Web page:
In 1991 a not-so-young Ice-T chased a very young Chris Rock across the streets of New York in the now-classic thriller New Jack City. Both wore adidas Phantom high-tops, proving the brand could kick it with the modern basketball crowd like the best of ‘em. The difference was that Nikes and Jordans were for show, but adidas was for tell. It wasn’t just a trainer, but a lifestyle. And nothing defined adidas lifestyle quite like Britain in the ’90s.
Widely popular rock band Oasis simply was adidas. Whatever you think of them now, it’s hard to deny the impact they had. Straight up, you know you sing your heart out to “Wonderwall,” when that joint comes on the radio and you’re in the car dolo. In their heyday, before the questionable haircuts and infighting that led to their demise, the brothers had the adidas game on lock. And they were the shining lights of England’s North West—the band’s stronghold. If adidas’ head was at their headquarters in Bavaria, Germany, its heart was in Liverpool and Manchester, England and will probably stay that way forever. And if there’s a better marker of Oasis than Noel Gallagher on stage with his cherry-red Les Paul in adidas Gazelle OGs or Liam Gallagher in a baby-blue bucket hat and pair of black Copa Mundials, we have yet to see it. The band and the brand will forever be intertwined.
Boasting lightweight comfort and easy maneuverability, legendary athletes like Franz Beckenbauer made adidas hard-ground soccer shoes into instant icons of class and control. Favored to this day by soccer players and fans, silhouettes like the Gazelle, the Special, the Copa Mundial, and—yes—the Beckenbauer Allround all pay homage to the Samba and the original designs that made adidas the go-to soccer brand for the past 60 years.
In the 15 years since, adidas retained a stranglehold on music—with notable collaborations from Snoop Dogg, Ciara, and a whole bunch more—but as soon as 2013 hit, they jammed their foot on the gas. A$AP Rocky’s piggyback on the winged Jeremy Scott x adidas collab proved that the brand had its finger on the luxe pulse, while Pharrell Williams took one of their most faithful silhouettes into the stratosphere.
The Stan Smith is far and away adidas’ best selling shoe. Originally named the adidas Robert Haillet after the French tennis player, you guessed it, Robert Haillet. When he retired from tennis adidas looked for the next superstar to represent the shoe. Donald Dell, an American tennis manager at the time suggested Stan Smith and the rest is history. Interestingly enough the green foam padding came about in order to protect athletes Achilles tendons. After slipping out of view for a few years, the classic white-and-green colorway came back with a vengeance in the last few years before Pharrell introduced more unique Pantone colorways than any one man could ever wear. His 2015 collab went bananas, bringing an underrated and under-appreciated tennis shoe that’s barely changed since the ’60s to every sidewalk and street in America. That’s major.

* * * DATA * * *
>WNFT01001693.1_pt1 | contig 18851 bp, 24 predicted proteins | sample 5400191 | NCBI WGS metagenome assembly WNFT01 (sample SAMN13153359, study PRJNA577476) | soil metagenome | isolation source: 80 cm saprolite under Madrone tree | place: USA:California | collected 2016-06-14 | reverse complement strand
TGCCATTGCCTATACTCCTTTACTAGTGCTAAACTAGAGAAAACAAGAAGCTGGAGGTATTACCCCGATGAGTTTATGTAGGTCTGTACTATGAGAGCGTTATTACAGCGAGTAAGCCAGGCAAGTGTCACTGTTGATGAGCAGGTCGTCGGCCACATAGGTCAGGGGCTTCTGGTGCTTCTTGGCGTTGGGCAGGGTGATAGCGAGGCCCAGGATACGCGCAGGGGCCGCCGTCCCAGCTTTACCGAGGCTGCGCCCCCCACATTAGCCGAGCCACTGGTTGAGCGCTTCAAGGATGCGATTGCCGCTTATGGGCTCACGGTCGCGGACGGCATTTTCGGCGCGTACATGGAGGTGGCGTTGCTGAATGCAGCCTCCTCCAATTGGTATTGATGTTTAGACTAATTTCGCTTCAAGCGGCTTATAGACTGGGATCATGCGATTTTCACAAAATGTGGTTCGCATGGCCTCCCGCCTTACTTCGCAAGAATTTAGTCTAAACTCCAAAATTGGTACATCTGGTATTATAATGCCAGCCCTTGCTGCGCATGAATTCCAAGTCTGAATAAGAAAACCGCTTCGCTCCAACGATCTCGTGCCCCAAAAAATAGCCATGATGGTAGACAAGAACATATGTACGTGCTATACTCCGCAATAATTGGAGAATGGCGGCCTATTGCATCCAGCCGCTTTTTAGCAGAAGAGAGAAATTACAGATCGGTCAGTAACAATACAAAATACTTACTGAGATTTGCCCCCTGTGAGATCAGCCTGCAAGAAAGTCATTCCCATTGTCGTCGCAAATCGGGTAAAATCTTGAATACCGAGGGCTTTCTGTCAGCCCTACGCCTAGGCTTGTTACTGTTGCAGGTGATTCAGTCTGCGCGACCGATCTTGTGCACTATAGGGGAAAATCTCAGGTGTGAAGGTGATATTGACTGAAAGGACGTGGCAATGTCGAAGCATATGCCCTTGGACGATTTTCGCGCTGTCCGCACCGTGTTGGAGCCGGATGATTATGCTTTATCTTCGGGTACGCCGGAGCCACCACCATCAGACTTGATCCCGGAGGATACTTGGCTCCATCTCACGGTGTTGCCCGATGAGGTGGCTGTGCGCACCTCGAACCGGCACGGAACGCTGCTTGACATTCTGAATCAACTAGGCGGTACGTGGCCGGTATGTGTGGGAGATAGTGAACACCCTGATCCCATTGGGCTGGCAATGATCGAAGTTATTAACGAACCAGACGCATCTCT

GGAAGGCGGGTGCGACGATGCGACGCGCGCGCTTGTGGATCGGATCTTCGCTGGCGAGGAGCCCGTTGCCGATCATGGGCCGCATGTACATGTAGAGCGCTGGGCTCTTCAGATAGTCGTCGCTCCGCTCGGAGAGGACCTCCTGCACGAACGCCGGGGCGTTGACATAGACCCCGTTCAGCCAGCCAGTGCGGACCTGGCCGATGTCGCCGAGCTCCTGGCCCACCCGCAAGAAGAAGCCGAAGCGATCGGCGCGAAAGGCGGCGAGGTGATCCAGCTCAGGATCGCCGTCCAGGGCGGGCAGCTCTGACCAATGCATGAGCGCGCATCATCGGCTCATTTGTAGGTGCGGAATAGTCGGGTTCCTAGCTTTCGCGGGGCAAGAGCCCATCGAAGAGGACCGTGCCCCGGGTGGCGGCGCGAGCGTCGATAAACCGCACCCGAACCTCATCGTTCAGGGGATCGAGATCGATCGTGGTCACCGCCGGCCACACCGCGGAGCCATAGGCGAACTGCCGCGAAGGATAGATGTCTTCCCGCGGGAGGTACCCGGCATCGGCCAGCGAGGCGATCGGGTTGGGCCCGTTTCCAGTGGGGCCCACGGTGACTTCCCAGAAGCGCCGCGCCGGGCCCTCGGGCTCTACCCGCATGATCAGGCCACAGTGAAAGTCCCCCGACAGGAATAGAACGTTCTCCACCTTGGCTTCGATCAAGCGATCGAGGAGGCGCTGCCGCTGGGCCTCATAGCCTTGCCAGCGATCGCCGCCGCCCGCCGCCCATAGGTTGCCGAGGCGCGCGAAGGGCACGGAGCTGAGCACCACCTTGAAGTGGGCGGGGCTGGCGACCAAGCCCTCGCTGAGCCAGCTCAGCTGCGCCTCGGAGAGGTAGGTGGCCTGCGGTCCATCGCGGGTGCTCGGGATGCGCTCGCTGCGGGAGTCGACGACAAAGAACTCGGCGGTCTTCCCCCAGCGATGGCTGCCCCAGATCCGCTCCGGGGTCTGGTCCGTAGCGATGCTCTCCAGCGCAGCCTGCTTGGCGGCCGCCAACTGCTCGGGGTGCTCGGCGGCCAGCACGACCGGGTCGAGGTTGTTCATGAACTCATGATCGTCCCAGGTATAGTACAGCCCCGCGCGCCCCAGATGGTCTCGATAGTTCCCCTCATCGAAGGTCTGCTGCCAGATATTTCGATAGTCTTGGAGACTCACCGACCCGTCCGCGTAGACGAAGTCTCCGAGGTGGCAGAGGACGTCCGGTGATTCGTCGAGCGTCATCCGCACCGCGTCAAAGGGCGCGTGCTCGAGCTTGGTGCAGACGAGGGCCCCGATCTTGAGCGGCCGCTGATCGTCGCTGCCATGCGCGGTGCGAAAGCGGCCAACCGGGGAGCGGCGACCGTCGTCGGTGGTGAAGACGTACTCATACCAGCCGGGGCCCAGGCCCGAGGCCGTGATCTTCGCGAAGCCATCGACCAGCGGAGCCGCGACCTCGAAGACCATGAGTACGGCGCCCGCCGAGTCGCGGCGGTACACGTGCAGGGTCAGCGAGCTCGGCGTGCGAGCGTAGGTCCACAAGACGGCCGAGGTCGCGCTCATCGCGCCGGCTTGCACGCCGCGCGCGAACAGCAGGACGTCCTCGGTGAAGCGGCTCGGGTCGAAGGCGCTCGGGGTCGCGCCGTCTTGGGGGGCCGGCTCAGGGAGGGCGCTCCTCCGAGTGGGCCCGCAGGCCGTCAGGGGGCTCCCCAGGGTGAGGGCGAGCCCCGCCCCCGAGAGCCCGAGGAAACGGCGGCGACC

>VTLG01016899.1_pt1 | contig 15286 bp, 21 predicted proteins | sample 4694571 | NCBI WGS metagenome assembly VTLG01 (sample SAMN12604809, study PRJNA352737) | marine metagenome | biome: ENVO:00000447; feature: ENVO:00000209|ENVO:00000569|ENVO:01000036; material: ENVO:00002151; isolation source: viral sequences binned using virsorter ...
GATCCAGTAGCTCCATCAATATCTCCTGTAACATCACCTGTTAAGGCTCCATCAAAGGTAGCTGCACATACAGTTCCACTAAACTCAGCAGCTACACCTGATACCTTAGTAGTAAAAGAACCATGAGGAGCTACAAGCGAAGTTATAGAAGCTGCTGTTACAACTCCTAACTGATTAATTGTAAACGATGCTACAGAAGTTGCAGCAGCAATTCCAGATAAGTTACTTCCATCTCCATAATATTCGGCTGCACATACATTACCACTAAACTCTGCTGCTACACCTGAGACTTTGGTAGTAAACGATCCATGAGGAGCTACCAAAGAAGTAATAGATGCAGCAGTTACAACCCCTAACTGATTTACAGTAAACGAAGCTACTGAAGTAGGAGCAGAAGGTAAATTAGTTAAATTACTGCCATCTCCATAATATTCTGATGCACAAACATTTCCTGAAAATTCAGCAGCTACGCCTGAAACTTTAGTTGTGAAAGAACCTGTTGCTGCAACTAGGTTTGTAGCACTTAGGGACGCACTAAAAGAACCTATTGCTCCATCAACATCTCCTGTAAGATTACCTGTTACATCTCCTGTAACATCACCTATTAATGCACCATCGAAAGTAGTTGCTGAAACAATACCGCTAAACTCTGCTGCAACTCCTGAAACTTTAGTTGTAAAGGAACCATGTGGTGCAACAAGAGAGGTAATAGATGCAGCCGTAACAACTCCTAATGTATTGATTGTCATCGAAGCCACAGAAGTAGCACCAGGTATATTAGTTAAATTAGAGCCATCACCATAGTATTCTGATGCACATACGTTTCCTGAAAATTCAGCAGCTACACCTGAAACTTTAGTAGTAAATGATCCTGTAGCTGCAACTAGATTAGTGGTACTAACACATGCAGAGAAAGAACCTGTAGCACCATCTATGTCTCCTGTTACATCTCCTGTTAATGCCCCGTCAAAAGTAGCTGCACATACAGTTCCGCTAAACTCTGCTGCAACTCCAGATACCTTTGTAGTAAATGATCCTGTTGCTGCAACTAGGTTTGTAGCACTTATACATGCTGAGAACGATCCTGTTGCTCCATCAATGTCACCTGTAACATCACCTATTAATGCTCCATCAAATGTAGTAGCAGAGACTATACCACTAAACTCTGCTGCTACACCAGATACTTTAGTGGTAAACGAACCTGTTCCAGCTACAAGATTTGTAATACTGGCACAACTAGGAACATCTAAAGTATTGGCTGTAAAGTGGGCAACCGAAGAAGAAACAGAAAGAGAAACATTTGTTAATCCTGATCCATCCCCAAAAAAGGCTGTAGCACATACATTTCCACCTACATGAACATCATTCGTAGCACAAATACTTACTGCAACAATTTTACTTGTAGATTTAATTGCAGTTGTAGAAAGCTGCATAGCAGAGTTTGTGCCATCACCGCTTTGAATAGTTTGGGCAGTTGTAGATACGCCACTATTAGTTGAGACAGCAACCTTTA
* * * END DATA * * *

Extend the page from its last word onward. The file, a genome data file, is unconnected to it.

And then there’s Kanye West. Where even to begin with the only rockstar left on this planet? After a heavy breakup with Nike, Kanye teamed up with Germany’s finest. If people doubted his design credibility, his adidas collection did away with any questions.
The pinnacle of the partnership happened with the killer outing of the beige Yeezy Boosts at August’s VMA Awards—a shoe so beautiful it has hypebeasts from Merseyside, England to Hong Kong putting their cars on sale. The white-on-white YBs he wore at Houston Rockets’ guard James Harden’s birthday party officially made his work standout, while also staying perfectly Kanye. What more could you want? The 350s for the fashion-dads and the YBs for the kids—Kanye West has cemented his place in the pantheon of adidas history, already.